All we have to do is look towards Africa. Decades of sending oats, rice, and peace corp students to dig village wells ..with the images of African children being happy to have a bucket of water .... China comes in and says... we will build you a Dam, we will build power stations ...we will help to employ your people. In other words, "we will not give you bags of grain, we will help you build, even if it is to benefit us it will bring your African country forward.." Do you know NPR had some Berkley Liberal on the radio declaring that this was "destroying" the African tribal goat herding and spear hunting way of life?

      On that, I say let it be destroyed. I think that the majority of the Liberals mean well but without the downtrodden I do not think they will have that much of a purpose in their lives.

      Thanks for commenting Peace and have a great day 🙂

      June 16, 2011 at 1:21 pm |
    • JohnR

      @Mark from Middle River I actually agree with some of what you say about the left. Some can be quite paternalistic and others (and there is an intersection) do take the votes of certain sectors of the electorate, including African Americans and the LGBT community, for granted. But this article is a thought piece about basic human rights. The author is challenging the African American community to view the struggles of the LGBT community for acceptance as a fundamental civil rights struggle. There is nothing condescending or presumptuous about this that I can see.

      June 16, 2011 at 1:31 pm |
    • Peace2All

      @Mark from Middle River

      Hey Mark... Glad to hear that school is good for you. Keep it up !!

      You know, as for your response... I do understand and certainly do see some of what you are suggesting here as far as vote pandering. And you're right to a certain extent. And... as we also both know, the GOP does it's own version of this, yes...?

      I think you know where I'm coming from on this. I'm with JohnR. here too, that this is an human rights issue, at least for me, IMO.

      And that's really what my point was all about.

      Back at ya' Mark on having a great day !

      Peace brother...

      June 16, 2011 at 2:31 pm |
  14. Doc Vestibule

    "A wise man's heart is at his right hand; but a fool's heart at his left."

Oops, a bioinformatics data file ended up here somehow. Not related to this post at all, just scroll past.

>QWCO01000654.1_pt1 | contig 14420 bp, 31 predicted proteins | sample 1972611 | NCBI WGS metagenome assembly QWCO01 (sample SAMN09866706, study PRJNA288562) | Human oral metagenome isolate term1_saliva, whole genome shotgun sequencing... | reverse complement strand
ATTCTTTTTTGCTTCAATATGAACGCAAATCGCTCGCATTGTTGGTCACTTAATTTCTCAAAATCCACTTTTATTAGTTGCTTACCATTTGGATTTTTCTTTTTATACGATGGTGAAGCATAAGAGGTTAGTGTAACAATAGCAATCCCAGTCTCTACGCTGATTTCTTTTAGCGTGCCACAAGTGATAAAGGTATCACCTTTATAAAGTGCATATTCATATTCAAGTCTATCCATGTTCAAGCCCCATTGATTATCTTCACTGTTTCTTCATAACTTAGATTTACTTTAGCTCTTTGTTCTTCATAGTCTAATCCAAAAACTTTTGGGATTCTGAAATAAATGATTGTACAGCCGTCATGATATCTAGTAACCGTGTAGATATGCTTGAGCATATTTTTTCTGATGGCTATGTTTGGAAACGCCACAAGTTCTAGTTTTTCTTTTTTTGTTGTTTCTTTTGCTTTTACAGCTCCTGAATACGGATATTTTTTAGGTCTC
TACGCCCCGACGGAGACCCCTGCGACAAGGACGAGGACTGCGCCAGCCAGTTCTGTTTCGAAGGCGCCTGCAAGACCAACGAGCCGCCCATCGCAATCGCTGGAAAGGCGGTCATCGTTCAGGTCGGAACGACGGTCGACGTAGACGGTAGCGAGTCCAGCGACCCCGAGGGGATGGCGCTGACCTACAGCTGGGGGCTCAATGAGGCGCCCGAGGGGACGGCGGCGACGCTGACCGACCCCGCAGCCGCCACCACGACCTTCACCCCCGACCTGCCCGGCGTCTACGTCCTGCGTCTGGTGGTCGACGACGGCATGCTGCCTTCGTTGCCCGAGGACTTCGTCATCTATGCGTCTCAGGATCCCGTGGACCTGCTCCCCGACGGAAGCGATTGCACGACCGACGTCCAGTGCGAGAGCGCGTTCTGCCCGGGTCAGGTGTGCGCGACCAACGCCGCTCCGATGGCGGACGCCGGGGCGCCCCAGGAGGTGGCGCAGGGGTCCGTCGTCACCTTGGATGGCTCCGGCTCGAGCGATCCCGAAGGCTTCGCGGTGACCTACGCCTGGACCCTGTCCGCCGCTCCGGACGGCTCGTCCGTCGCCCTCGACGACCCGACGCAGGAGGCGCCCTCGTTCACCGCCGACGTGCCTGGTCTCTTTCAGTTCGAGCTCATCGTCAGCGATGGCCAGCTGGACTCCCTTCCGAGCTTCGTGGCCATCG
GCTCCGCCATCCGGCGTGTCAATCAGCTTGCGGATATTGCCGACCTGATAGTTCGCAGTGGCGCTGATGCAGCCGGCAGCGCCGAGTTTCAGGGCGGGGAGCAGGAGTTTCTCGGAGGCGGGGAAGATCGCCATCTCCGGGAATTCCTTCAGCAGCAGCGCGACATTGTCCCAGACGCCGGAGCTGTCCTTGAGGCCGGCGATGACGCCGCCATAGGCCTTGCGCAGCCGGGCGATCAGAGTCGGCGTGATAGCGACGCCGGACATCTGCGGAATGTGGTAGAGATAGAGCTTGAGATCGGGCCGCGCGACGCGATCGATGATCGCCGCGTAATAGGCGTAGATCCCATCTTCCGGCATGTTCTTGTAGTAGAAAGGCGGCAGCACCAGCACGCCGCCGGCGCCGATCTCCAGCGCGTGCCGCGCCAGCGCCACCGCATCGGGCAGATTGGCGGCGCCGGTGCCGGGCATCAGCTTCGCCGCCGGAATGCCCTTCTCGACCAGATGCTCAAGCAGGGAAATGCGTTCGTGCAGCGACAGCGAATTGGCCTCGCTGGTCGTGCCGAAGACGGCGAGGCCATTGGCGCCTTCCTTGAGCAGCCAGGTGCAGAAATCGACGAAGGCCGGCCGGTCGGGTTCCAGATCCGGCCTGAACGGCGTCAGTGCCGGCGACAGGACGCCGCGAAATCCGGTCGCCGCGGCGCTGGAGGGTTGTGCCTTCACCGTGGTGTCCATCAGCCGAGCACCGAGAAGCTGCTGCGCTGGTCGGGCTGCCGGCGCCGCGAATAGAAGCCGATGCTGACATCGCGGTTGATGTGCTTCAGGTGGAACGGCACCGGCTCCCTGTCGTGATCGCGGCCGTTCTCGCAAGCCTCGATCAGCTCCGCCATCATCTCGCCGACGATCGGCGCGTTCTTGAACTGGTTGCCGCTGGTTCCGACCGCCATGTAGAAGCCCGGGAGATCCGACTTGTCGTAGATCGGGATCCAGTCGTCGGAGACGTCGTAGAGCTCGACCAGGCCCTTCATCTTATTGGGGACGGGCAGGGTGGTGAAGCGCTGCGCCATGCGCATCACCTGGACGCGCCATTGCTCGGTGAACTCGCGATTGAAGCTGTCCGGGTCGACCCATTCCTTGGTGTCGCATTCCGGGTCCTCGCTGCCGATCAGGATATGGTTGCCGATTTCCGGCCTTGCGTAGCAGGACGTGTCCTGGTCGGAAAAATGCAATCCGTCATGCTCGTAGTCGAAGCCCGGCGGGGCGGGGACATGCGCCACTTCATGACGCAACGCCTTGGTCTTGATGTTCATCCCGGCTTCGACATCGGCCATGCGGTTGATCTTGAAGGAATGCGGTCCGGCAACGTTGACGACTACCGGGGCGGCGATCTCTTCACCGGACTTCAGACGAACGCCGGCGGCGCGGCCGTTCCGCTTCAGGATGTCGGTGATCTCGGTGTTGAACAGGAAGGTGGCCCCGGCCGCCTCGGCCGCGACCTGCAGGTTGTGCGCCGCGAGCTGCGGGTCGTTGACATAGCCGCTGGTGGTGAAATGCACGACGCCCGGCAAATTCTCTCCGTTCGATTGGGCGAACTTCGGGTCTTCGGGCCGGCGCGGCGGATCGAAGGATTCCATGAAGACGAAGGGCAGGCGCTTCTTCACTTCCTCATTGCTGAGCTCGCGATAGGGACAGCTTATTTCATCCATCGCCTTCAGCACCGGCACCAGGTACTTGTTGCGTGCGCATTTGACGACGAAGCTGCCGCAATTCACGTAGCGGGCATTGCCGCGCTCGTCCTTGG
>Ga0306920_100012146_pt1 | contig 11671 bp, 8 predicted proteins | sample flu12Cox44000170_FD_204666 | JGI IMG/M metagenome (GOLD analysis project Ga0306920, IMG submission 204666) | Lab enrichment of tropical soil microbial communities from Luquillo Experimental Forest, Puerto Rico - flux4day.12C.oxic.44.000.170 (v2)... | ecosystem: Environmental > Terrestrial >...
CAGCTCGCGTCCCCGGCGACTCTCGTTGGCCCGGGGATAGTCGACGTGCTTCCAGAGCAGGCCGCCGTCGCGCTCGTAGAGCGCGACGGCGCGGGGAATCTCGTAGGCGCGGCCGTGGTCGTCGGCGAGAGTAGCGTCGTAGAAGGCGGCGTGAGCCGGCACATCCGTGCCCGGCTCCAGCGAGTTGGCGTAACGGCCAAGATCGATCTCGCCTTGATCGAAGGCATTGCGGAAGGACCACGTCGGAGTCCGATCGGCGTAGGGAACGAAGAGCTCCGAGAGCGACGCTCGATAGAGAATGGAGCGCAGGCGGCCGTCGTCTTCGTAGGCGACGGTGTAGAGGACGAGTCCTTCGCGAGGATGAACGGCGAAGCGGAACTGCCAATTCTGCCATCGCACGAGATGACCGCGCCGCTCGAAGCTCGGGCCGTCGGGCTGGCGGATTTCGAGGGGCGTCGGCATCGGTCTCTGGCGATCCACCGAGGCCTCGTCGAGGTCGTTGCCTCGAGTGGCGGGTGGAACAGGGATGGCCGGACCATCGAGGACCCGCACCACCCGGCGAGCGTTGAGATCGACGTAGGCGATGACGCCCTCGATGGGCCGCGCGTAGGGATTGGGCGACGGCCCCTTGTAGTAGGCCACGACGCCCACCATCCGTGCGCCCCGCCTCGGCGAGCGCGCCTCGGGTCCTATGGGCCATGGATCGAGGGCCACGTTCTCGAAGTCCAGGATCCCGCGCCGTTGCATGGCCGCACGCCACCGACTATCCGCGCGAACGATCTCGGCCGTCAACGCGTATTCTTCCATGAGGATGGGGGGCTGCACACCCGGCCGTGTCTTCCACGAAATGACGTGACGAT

– Ecclesiastes 10:2
    "The right hand of the lord doeth valiantly, the right hand of the lord is exalted."
    – Psalm 118 vv15,16
    Those who know and follow the true word of Christ will be laughing from up in heaven while you lefties fry forever.

    June 16, 2011 at 8:51 am |
  15. Doc Vestibule

    When the American south was forced to rescind the Jim Crow laws and accept racial integration, it was fundamentalist Christians who most strongly opposed equality.
    Wallie Criswell, an extremely popular and influential minister famously said "Let them integrate! Let them sit up there in their dirty shirts and make all their fine speeches. But they are all a bunch of infidels, dying from the neck up."
    Scarcely half a century later, the zeitgeist has shifted so radically that such open racism is considered abhorrent to the very same Christians that spouted scripture to justify insti.tutionalized bigotry.
    I fervently hope that the prevailing condemnation of ho.mose.xuality will soon be viewed with the same sense of shame that the memory of segragation elicits.

    June 16, 2011 at 8:49 am |
    • Peace2All

      Well Said Doc !


      June 16, 2011 at 11:30 am |
  16. CW

    Let me guess mr bishop Pearson,

    you are apart of that "Its ok to act and live a lifestyle as a g-ay person and call yourself a true christian" crowd. Let me ask...what part of the bible's verses that speak against this do you not understand when it says that this lifestyle is wrong? You need examples...first there is the Old testament and more importantly there are verses in the new testament such as 1 Corinthians 6:9 or Romans chapter 1. Go back to your bible reading and when your done then talk.